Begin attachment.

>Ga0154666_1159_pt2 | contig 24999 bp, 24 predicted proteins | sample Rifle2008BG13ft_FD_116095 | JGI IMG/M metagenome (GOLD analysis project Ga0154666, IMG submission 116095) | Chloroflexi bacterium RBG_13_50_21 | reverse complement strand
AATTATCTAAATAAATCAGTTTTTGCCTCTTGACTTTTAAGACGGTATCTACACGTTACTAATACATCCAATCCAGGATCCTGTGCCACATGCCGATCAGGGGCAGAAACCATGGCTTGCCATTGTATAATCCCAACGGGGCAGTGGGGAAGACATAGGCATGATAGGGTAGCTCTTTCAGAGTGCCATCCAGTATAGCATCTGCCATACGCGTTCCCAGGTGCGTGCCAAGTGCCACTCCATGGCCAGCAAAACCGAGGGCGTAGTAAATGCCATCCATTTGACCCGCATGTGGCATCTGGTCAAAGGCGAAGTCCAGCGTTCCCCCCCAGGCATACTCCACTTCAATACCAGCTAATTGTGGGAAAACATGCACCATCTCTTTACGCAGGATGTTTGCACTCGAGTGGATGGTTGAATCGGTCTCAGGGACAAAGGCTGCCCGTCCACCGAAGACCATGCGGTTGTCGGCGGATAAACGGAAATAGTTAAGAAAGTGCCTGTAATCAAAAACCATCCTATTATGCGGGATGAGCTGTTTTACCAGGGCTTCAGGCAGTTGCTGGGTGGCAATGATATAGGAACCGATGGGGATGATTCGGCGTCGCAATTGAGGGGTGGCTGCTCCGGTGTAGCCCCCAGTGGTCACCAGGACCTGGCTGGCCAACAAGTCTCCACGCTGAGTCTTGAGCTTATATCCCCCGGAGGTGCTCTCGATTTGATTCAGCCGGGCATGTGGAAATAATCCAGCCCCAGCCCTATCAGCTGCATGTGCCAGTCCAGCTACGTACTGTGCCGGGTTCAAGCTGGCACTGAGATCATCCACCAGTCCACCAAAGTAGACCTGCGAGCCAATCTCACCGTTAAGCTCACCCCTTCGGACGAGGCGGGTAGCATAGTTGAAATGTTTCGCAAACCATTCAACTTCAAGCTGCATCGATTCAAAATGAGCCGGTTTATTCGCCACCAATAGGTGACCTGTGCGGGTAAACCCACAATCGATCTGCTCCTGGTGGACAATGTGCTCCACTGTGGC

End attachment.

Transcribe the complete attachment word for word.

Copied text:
>Ga0154666_1159_pt2 | contig 24999 bp, 24 predicted proteins | sample Rifle2008BG13ft_FD_116095 | JGI IMG/M metagenome (GOLD analysis project Ga0154666, IMG submission 116095) | Chloroflexi bacterium RBG_13_50_21 | reverse complement strand
AATTATCTAAATAAATCAGTTTTTGCCTCTTGACTTTTAAGACGGTATCTACACGTTACTAATACATCCAATCCAGGATCCTGTGCCACATGCCGATCAGGGGCAGAAACCATGGCTTGCCATTGTATAATCCCAACGGGGCAGTGGGGAAGACATAGGCATGATAGGGTAGCTCTTTCAGAGTGCCATCCAGTATAGCATCTGCCATACGCGTTCCCAGGTGCGTGCCAAGTGCCACTCCATGGCCAGCAAAACCGAGGGCGTAGTAAATGCCATCCATTTGACCCGCATGTGGCATCTGGTCAAAGGCGAAGTCCAGCGTTCCCCCCCAGGCATACTCCACTTCAATACCAGCTAATTGTGGGAAAACATGCACCATCTCTTTACGCAGGATGTTTGCACTCGAGTGGATGGTTGAATCGGTCTCAGGGACAAAGGCTGCCCGTCCACCGAAGACCATGCGGTTGTCGGCGGATAAACGGAAATAGTTAAGAAAGTGCCTGTAATCAAAAACCATCCTATTATGCGGGATGAGCTGTTTTACCAGGGCTTCAGGCAGTTGCTGGGTGGCAATGATATAGGAACCGATGGGGATGATTCGGCGTCGCAATTGAGGGGTGGCTGCTCCGGTGTAGCCCCCAGTGGTCACCAGGACCTGGCTGGCCAACAAGTCTCCACGCTGAGTCTTGAGCTTATATCCCCCGGAGGTGCTCTCGATTTGATTCAGCCGGGCATGTGGAAATAATCCAGCCCCAGCCCTATCAGCTGCATGTGCCAGTCCAGCTACGTACTGTGCCGGGTTCAAGCTGGCACTGAGATCATCCACCAGTCCACCAAAGTAGACCTGCGAGCCAATCTCACCGTTAAGCTCACCCCTTCGGACGAGGCGGGTAGCATAGTTGAAATGTTTCGCAAACCATTCAACTTCAAGCTGCATCGATTCAAAATGAGCCGGTTTATTCGCCACCAATAGGTGACCTGTGCGGGTAAACCCACAATCGATCTGCTCCTGGTGGACAATGTGCTCCACTGTGGC